As America’s largest state, California has registered large numbers of hate groups and hate crimes
- Jeremy B White San Francisco
Even as the number of hate crimes climbed upwards from 2014 to 2016, a state auditor’s review of four law enforcement agencies found they had failed to identify some hate crimes and had neglected to report 97 offences to the California Department of Justice.
That, in turn, meant the Department of Justice conveyed an inaccurately low number to the federal government, the audit found.
The audit in part faulted the Department of Justice for not providing better oversight and guidance to police and sheriff’s departments. It also said the local law enforcement agencies it reviewed all had “inadequate policies or tools” to identify hate crimes and encourage the public to report them.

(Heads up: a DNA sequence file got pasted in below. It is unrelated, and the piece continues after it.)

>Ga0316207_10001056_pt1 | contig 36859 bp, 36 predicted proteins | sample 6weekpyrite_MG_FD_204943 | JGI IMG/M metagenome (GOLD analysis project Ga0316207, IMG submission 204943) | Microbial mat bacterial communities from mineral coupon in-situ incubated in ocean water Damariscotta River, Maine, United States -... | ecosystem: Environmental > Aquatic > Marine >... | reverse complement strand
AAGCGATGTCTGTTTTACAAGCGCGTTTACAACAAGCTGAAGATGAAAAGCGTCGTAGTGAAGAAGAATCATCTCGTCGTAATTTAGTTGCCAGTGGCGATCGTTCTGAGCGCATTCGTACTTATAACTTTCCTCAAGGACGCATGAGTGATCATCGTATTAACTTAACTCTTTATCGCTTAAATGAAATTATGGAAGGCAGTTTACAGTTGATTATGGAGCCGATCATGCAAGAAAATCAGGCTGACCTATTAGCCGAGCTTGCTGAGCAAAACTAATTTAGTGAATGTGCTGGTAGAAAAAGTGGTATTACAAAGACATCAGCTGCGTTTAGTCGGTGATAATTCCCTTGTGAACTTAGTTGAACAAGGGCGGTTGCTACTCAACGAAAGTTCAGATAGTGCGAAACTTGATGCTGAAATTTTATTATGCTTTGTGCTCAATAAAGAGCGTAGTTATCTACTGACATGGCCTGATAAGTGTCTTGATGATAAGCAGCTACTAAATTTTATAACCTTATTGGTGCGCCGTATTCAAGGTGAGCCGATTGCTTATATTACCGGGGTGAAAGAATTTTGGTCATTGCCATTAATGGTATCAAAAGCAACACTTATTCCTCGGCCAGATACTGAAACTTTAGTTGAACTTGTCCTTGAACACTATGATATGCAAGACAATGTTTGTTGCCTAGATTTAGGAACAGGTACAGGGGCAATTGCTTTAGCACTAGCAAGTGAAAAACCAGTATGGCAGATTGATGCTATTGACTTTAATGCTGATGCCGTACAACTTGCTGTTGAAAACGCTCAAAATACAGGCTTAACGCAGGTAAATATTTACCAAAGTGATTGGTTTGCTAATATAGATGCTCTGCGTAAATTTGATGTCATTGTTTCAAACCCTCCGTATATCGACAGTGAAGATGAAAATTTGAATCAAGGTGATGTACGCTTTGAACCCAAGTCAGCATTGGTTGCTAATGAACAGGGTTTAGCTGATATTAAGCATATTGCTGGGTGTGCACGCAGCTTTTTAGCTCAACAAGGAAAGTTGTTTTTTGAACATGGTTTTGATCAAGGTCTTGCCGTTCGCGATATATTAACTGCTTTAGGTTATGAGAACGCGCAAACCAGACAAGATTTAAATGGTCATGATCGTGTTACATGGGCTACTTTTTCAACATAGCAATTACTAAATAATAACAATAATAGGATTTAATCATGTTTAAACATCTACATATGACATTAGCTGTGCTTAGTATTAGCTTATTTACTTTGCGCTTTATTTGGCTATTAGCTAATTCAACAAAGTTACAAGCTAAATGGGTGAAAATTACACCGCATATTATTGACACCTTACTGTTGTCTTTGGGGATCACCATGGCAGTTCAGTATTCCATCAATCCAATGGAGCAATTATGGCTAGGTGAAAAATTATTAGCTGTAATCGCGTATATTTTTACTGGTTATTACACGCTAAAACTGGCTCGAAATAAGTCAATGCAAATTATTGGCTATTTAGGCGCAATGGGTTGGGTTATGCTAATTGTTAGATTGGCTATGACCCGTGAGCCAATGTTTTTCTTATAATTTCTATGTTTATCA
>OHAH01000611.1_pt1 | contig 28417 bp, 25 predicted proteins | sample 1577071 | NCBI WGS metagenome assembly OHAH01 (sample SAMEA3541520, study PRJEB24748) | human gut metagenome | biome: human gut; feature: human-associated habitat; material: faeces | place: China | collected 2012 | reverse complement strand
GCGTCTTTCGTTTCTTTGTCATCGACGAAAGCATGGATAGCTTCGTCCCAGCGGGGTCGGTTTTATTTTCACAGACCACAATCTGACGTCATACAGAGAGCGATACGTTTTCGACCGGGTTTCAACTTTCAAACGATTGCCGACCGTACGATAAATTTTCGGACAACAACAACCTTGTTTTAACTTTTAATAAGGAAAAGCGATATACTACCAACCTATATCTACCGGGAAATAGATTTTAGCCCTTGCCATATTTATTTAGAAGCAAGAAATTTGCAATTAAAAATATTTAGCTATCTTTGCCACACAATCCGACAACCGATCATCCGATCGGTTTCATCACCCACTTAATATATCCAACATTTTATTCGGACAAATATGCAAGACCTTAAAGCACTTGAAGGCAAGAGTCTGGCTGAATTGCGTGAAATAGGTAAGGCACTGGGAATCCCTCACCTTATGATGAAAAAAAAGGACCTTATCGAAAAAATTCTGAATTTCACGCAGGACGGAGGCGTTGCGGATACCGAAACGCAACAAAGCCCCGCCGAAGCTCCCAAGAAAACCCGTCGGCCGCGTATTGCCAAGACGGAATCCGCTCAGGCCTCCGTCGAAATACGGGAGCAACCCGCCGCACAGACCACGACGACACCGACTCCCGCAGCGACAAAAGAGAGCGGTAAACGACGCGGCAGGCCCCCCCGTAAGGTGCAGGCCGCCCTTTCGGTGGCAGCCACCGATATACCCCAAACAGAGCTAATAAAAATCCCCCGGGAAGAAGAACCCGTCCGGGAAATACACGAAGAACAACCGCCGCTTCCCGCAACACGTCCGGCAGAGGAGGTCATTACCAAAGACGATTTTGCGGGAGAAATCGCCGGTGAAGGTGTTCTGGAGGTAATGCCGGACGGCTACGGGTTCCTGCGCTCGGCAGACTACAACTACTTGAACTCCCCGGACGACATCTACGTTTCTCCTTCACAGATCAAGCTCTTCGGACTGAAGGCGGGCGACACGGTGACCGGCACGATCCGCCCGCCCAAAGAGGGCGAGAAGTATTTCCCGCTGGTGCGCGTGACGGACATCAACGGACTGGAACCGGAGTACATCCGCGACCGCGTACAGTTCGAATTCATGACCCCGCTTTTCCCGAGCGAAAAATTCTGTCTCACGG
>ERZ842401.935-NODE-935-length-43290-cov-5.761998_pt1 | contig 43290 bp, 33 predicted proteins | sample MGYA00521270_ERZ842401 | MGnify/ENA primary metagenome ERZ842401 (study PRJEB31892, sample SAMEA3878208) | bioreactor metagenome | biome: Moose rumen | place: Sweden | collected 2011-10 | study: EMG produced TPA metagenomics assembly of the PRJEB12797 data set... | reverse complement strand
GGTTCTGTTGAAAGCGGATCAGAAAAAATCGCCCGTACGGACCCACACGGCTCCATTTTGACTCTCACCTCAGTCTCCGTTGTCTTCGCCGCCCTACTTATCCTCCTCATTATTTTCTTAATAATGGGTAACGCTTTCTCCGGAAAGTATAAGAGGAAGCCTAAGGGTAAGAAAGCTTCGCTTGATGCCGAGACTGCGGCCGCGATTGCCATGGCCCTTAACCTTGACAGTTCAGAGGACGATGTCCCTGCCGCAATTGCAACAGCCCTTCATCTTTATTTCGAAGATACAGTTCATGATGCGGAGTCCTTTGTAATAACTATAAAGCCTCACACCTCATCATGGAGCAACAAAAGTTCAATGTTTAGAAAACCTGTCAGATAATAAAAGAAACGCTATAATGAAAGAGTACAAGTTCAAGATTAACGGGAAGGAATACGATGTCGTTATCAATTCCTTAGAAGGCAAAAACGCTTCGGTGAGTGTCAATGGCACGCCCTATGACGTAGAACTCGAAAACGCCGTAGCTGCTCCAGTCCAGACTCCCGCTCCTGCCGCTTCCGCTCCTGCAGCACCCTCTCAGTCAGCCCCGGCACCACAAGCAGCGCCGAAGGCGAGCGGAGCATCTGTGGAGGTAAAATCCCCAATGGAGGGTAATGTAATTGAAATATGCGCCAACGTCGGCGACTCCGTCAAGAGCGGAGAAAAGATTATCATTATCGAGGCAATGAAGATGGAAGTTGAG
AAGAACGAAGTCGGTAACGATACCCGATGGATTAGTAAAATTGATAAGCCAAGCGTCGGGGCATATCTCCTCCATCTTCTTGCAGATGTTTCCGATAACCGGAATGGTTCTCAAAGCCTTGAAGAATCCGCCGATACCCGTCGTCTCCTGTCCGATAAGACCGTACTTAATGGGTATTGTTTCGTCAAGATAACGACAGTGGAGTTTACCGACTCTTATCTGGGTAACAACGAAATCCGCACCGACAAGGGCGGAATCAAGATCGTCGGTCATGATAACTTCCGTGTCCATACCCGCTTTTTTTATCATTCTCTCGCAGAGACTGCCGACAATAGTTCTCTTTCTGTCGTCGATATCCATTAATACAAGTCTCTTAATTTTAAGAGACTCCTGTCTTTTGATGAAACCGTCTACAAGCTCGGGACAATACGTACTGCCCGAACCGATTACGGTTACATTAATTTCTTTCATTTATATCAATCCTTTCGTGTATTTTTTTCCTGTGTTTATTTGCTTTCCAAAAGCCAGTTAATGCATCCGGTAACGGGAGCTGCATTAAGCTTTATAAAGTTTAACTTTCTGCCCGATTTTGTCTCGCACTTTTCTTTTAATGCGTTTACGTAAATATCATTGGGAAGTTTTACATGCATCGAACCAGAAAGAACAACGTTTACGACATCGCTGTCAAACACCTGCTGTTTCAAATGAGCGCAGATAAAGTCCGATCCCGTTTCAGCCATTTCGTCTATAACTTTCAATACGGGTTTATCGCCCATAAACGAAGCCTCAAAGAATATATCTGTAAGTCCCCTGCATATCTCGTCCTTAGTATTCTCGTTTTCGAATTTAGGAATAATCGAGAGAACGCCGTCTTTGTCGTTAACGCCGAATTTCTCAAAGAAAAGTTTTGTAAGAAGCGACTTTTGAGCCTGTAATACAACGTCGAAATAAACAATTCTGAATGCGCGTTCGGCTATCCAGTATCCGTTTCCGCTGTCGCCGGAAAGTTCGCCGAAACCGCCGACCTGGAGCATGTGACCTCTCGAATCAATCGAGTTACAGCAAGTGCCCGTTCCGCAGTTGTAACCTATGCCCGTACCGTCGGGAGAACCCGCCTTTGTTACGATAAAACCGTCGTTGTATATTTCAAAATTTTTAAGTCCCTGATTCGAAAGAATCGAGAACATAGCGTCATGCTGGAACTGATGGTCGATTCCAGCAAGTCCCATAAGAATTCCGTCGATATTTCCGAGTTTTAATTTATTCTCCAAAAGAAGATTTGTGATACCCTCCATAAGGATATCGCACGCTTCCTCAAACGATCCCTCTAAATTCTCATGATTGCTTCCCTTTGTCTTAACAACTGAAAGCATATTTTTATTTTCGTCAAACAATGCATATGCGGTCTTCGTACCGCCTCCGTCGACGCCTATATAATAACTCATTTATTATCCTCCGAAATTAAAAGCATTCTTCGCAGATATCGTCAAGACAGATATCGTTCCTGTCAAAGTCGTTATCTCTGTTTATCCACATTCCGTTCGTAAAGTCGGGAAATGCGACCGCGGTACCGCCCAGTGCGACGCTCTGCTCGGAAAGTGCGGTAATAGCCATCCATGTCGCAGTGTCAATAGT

Despite its reputation as a bastion of liberalism and diversity, California still registers some of the highest rates of hate crimes in the nation.
The current count by the Southern Poverty Law Centre, which tracks extremist groups, finds more hate groups are operating in California than in any other state. More hate crimes occurred in California over the course of 2016 than in any other state, according to the FBI.
Some of that reflects the fact that California is America’s most populous state. But worrisome trends have been emerging: last year, hate crimes linked to white supremacists soared in Los Angeles county during 2016, paralleling a statewide uptick.
On the same day the auditor’s report was released, California attorney general Xavier Becerra launched a new hate crimes prevention portal containing information on identifying and reporting hate crimes.